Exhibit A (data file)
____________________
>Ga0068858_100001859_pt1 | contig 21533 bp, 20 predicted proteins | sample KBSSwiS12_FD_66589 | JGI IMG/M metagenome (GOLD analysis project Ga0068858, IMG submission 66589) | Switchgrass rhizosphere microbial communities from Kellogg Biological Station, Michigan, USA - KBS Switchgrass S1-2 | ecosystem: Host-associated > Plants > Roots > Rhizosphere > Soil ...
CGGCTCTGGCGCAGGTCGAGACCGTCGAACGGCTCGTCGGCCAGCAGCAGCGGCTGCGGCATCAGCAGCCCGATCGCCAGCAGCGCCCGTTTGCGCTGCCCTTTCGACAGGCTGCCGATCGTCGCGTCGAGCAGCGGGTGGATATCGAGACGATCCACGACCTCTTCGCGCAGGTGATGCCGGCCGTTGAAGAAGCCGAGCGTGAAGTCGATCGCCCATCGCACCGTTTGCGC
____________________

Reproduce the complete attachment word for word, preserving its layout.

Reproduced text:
>Ga0068858_100001859_pt1 | contig 21533 bp, 20 predicted proteins | sample KBSSwiS12_FD_66589 | JGI IMG/M metagenome (GOLD analysis project Ga0068858, IMG submission 66589) | Switchgrass rhizosphere microbial communities from Kellogg Biological Station, Michigan, USA - KBS Switchgrass S1-2 | ecosystem: Host-associated > Plants > Roots > Rhizosphere > Soil ...
CGGCTCTGGCGCAGGTCGAGACCGTCGAACGGCTCGTCGGCCAGCAGCAGCGGCTGCGGCATCAGCAGCCCGATCGCCAGCAGCGCCCGTTTGCGCTGCCCTTTCGACAGGCTGCCGATCGTCGCGTCGAGCAGCGGGTGGATATCGAGACGATCCACGACCTCTTCGCGCAGGTGATGCCGGCCGTTGAAGAAGCCGAGCGTGAAGTCGATCGCCCATCGCACCGTTTGCGC